"Finally, a book that shows the full picture of the impact of the word of mouth and marketing done rightboth offline and online. Keller and Fay's critical finding is that 90 percent of conversations still happen offline, and that those conversations are more positive and more credible than conversations that happen in social media. One of the most important messages, to me, is that we need to think about social consumers and what motivates them. This means finding out the stories that people tell (online and offline) and where our brands fit; target the right conversations and build relationship with advocates. Social marketing is about people, not technology." Huffington Post
"In a world being reshaped by technology, customers crave a sense of humanitycompanies that exude a sense of values, brands that engage emotionally. In this important and timely book, Ed Keller and Brad Fay remind marketers, executives, and innovators of all kinds that the best way to get people talking about what you offer is to offer them something worth talking about. Yes, the Internet is changing everything. But if you want to make your organization more memorable, make it more human." William C. Taylor, cofounder of Fast Company, author of Practically Radical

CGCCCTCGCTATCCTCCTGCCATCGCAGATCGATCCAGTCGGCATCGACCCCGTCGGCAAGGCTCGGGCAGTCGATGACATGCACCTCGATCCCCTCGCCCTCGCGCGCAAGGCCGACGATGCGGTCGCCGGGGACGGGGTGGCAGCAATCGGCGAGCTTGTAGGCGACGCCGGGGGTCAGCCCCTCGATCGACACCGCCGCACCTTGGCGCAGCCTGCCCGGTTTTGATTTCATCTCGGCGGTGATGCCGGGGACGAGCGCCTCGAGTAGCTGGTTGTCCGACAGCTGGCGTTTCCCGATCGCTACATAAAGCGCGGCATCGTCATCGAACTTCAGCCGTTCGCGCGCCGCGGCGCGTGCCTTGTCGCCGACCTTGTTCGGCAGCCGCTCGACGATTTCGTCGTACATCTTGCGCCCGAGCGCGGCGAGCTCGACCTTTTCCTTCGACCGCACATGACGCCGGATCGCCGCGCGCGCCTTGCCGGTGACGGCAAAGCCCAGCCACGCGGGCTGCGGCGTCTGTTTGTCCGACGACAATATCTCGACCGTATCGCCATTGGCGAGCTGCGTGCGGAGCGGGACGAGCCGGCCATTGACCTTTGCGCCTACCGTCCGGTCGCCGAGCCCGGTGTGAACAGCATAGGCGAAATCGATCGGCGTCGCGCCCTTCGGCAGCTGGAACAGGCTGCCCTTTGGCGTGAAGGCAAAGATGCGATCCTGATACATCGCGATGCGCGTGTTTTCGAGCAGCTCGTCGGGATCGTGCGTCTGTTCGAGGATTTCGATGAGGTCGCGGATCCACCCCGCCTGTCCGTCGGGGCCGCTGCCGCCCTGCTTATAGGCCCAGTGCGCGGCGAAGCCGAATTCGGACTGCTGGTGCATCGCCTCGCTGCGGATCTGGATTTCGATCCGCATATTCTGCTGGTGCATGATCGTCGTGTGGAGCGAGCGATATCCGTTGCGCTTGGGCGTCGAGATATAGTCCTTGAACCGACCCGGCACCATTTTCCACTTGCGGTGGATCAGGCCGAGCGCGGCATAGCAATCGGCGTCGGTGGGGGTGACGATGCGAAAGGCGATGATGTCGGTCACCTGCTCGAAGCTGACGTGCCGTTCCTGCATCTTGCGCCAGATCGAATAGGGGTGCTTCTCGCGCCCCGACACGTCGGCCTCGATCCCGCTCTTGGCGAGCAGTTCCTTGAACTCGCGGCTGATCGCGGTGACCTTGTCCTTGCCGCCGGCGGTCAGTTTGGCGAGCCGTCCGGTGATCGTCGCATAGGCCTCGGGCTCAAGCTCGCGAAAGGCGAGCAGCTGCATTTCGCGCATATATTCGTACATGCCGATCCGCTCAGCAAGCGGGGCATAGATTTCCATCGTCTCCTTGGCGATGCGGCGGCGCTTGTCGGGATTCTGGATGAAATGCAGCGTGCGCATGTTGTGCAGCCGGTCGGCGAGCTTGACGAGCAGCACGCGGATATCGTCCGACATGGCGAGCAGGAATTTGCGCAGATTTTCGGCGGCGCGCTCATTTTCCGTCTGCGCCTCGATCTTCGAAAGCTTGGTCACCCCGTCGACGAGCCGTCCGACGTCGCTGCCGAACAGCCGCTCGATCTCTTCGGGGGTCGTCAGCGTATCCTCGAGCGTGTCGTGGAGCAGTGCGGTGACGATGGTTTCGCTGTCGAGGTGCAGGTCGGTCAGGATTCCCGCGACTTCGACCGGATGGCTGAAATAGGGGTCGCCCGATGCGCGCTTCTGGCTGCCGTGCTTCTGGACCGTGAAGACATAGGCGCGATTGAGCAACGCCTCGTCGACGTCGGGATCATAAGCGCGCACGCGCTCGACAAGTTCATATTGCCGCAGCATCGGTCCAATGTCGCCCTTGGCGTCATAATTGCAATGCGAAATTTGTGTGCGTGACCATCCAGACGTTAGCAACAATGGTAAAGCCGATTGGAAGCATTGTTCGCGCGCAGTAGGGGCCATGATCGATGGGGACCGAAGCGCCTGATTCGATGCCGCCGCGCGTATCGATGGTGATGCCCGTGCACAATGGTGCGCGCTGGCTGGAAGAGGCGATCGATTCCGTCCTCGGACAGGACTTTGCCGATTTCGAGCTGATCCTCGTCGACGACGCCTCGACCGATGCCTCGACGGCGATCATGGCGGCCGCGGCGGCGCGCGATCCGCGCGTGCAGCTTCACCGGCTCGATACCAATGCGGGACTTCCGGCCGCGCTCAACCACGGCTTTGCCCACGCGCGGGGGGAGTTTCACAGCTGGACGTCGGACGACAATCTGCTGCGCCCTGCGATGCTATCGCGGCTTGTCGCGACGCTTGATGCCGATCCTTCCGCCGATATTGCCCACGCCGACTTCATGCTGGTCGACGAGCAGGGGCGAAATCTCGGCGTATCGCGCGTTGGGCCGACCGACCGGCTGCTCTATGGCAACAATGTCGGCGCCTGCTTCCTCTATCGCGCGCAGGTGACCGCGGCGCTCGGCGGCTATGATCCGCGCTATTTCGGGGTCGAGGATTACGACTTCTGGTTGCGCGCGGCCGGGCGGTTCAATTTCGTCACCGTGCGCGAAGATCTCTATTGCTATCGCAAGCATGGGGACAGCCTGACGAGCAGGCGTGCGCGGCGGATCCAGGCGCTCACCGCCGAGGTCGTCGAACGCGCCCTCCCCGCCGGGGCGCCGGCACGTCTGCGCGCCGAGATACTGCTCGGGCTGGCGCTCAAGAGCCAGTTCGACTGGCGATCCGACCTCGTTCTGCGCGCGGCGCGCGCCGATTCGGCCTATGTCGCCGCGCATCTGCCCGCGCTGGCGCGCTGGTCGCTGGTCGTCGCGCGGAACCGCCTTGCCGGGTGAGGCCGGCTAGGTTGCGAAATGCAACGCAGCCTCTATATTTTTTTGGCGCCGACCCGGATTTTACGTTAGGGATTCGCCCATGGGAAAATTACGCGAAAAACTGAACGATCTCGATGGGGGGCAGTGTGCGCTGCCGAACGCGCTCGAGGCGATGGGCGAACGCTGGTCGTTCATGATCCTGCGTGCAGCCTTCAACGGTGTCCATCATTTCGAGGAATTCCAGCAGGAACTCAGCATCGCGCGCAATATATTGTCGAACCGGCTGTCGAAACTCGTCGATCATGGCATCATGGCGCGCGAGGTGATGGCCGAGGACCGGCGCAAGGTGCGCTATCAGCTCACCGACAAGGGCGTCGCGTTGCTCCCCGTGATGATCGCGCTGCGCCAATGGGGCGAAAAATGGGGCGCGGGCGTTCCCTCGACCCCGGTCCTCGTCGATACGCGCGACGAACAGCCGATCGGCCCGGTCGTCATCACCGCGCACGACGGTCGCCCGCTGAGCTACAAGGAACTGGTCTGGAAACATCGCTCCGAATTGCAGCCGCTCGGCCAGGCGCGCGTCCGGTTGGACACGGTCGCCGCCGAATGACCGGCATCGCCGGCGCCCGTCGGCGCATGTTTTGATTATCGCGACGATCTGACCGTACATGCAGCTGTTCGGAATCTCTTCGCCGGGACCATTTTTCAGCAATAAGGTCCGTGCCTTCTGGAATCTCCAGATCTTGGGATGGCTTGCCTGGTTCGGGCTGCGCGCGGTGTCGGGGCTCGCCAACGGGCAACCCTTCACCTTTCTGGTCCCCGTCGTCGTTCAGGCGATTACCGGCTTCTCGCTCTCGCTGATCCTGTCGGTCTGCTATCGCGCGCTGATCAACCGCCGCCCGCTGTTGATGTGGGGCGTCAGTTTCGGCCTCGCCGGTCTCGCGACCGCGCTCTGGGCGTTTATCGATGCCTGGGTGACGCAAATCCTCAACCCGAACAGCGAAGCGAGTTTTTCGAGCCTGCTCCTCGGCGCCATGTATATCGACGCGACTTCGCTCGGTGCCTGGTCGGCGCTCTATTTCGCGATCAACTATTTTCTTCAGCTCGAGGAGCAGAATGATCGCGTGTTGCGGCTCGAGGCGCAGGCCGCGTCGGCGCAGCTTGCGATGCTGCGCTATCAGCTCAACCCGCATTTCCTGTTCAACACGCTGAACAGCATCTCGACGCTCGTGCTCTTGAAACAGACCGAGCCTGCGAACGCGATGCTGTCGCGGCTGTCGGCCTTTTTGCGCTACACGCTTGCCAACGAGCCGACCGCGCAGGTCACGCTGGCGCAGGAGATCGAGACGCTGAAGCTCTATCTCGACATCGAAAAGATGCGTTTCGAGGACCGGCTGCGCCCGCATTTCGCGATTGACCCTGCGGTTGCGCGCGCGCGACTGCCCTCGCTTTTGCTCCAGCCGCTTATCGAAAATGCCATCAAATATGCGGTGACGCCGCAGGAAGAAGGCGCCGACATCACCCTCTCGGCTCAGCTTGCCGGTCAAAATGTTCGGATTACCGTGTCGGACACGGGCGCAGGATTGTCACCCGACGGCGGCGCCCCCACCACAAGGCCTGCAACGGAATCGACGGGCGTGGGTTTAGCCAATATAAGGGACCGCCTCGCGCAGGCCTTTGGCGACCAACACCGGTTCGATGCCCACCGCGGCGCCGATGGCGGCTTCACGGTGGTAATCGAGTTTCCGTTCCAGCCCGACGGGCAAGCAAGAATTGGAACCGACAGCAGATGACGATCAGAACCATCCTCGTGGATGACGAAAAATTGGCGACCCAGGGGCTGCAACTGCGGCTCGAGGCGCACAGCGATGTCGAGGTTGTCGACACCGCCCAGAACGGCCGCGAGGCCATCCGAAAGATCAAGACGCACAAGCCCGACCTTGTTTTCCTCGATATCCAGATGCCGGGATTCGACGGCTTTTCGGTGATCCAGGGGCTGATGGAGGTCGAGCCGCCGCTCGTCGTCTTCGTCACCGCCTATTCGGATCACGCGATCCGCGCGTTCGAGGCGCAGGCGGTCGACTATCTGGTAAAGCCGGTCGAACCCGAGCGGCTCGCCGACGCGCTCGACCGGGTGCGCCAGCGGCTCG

"Marketing experts Keller and Fay, of the Keller Fay Group, argue that the move toward electronic social networking does not--and cannot--replace good old word-of-mouth. Using numerous examples and case histories of successes and failures, Keller (coauthor of The Influentials ) and Fay focus on the 'social' in social media, and suggest that producing conversations, interactions, and social influence should be the objective of marketing. The authors offer ideas that marketing professionals ought not to ignore." -- Publishers Weekly
"Marketing experts Keller and Fay, of the Keller Fay Group, argue that the move toward electronic social networking does notand cannotreplace good old word-of-mouth. Using numerous examples and case histories of successes and failures, Keller (coauthor of The Influentials ) and Fay focus on the 'social' in social media, and suggest that producing conversations, interactions, and social influence should be the objective of marketing. The authors offer ideas that marketing professionals ought not to ignore." Publishers Weekly